Brandy, a four month old Golden Retriever, spent the first night of puppy class hiding behind Mom’s legs. Mom noticed that Brandy was yawning an awful lot, especially whenever another pup looked in Brandy’s direction. Mom approached the instructor at the end of the hour and asked whether Brandy was bored with class. The instructor replied, “A bit fearful, yes. Bored, no.” Here’s why…
Brandy was exhibiting what author Turid Rugaas terms “calming signals.” Wolf ethologists have studied these same canine communications for years and term them “cutoff signals,” because they often diffuse a conflict before it escalates into physical violence. (It’s like one wolf crying, “Uncle!”) Whatever you choose to call them, these subtle behaviors are seen when a dog is stressed. They are often present when two dogs meet. One dog uses the signals to let the other know they are not a threat. The other dog recognizes the signals, and often responds with calming signals of their own. Conflict is avoided. It’s fascinating!
Once aware of calming signals, many owners are surprised to notice just how often their dog displays them. Two of the most common signals are yawning and lip licking. Sure, your dog will yawn and lick his lips for other reasons, but if you watch carefully the next time you’re at the vet’s office or in any potentially canine-stressful situation, I’ll bet you’ll catch your dog throwing one of those two signals. Remember our friend Bashful Brandy? She wasn’t bored, she was fearful of the other dogs in class and yawning because of stress.
Other canine calming signals include turning away with the entire body or just the head, averting the eyes, or developing a sudden interest in something fascinating on the ground. All of these physically turn the dog away from facing the Scary Thing head-on. (Tip: When you walk your dog, approaching another dog head-to-head straight on can be confrontational. Making a wide arc around each other is more natural, and allows a less threatening, sideways presentation.) Another turning-away type signal is the dog developing a sudden itch: “I’ll be right with you, Scary Thing, just as soon as I turn away to bite at this sudden itch on my rear!”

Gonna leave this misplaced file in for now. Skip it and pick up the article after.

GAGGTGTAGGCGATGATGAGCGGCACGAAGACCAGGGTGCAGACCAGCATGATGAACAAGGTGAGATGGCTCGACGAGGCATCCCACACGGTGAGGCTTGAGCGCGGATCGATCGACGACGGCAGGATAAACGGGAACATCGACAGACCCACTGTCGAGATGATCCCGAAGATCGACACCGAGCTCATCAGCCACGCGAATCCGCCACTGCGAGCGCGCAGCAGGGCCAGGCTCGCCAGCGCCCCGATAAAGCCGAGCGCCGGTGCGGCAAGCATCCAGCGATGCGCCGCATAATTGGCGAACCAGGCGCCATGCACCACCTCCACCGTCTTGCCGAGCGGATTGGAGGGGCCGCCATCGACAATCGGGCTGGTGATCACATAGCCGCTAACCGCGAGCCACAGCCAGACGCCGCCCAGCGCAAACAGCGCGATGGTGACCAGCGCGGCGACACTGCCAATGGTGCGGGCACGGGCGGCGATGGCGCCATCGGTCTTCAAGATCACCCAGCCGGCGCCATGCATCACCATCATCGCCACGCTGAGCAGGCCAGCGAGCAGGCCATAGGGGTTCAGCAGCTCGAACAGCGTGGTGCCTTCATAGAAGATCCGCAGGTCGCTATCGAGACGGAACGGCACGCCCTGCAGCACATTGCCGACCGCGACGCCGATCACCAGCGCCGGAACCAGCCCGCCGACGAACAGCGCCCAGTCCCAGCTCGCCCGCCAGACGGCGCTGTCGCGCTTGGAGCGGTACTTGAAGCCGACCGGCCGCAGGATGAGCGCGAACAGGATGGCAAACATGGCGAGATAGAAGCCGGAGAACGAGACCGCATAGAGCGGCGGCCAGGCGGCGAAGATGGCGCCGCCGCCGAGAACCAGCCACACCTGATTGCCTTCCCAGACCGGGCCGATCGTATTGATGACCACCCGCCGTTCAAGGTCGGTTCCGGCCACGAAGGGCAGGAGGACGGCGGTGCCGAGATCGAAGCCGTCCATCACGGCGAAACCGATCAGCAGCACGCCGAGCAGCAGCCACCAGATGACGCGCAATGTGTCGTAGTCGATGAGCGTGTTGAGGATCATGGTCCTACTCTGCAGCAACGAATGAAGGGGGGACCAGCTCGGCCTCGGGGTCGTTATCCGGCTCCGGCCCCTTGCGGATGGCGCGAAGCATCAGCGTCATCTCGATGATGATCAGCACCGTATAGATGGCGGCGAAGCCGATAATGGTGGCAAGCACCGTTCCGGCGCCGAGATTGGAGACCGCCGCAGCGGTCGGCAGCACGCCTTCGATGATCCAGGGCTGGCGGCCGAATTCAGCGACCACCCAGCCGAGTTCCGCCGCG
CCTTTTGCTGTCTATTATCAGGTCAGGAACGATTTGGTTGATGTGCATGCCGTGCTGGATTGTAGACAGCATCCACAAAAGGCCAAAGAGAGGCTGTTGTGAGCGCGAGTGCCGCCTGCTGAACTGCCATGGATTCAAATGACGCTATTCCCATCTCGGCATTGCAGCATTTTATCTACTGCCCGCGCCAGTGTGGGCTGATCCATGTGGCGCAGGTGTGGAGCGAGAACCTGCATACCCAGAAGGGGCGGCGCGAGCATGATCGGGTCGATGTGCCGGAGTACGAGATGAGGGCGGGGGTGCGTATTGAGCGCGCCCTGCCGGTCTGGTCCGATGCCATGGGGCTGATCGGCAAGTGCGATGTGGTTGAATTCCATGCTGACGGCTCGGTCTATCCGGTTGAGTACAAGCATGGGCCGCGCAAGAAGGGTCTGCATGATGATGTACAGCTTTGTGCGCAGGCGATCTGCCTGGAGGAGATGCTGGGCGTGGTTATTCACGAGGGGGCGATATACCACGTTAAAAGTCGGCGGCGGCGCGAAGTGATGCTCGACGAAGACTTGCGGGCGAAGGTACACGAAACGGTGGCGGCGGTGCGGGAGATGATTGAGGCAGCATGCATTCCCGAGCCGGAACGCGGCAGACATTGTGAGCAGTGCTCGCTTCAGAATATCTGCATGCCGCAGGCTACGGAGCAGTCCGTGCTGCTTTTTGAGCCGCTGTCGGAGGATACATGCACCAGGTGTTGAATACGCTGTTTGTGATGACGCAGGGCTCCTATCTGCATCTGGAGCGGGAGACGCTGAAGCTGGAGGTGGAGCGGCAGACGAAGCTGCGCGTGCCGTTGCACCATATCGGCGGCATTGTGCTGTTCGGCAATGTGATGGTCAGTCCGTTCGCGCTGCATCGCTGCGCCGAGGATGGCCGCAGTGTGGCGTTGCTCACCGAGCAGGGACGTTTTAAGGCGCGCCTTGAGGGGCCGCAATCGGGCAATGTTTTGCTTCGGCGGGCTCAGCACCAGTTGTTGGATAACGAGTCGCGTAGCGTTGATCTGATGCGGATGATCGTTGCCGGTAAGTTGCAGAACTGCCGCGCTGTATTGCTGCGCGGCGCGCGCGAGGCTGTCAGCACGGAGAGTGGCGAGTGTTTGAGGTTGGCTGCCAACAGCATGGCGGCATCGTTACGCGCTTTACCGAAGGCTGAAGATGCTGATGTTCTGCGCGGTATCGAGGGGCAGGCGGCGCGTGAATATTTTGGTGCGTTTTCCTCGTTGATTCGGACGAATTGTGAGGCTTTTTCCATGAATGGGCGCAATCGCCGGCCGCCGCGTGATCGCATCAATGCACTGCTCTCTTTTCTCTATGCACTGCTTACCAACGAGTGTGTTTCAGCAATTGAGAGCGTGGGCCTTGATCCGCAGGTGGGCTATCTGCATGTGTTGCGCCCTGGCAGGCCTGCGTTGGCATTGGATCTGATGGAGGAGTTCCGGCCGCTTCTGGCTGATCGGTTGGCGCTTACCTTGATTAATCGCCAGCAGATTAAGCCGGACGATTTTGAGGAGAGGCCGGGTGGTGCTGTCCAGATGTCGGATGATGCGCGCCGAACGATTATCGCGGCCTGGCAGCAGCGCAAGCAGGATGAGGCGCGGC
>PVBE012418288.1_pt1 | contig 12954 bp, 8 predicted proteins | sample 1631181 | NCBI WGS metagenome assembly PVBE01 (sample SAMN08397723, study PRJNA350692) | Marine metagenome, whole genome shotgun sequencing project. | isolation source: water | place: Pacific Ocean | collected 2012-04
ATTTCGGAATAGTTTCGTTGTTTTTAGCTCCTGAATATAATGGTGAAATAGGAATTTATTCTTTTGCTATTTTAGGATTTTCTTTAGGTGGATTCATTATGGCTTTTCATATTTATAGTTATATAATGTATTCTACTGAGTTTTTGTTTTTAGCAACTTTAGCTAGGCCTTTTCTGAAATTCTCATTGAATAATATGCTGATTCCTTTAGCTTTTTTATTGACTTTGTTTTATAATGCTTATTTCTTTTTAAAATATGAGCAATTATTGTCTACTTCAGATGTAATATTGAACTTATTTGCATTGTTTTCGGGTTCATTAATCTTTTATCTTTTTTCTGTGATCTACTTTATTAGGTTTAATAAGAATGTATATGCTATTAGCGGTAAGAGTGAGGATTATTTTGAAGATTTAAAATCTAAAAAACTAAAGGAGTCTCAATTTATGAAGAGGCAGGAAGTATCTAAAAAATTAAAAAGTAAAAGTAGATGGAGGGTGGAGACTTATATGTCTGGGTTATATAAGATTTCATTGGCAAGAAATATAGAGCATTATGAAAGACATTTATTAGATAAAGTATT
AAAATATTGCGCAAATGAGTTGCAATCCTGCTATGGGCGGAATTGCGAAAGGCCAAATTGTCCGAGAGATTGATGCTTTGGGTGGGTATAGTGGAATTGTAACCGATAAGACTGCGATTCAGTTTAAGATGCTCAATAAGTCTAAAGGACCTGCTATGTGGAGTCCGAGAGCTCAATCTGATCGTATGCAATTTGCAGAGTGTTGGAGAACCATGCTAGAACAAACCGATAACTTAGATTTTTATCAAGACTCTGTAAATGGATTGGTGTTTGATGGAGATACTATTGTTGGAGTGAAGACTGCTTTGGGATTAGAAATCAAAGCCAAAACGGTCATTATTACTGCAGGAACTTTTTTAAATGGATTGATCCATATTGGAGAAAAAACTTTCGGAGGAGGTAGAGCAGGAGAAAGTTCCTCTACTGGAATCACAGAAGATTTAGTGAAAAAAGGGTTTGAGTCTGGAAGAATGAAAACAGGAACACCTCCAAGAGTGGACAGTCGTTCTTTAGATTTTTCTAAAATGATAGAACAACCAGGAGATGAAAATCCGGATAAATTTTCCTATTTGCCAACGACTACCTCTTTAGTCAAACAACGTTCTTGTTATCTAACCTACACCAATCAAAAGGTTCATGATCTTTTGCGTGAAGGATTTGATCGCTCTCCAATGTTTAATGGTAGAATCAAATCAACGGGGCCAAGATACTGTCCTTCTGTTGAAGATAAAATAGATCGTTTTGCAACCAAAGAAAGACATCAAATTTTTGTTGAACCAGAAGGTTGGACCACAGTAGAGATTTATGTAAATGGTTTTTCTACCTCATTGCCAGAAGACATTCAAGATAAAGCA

Believe it or not, people can use calming signals to help put dogs at ease. Try this: The next time your dog looks stressed, get his attention and then yawn exaggeratedly or lick your lips repeatedly. You might be surprised. He might reply with calming signals of his own, or simply visibly relax. Although you can use any of the signals, use your own judgment regarding scratching in public!
Learning to recognize stress signals in your own dog is immensely helpful. Doing so allows you to catch the first signs of anxiety so you can remove or distance your dog from the stressor before the situation escalates into something else, such as barking or lunging to make the Scary Thing go away. Being observant of these signals is also helpful during training sessions, to monitor when you might be pushing your dog too hard, or whether he needs a play break. Observe your dog as he meets and greets other dogs and people, and you’ll notice signals being exchanged. You’ll gain valuable information as to when he’s uncomfortable with the way someone is greeting him, or with the presence of another dog.
For more information on calming signals, read my book Help for Your Fearful Dog and Turid Rugaas’ book, On Talking Terms with Dogs: Calming Signals. Once you’re familiar with these signals, it’s like a secret world of canine communication has opened up!
Copyright 2001 Nicole Wilde. www.nicolewilde.com
(This article originally appeared in Simply4Pets Magazine.)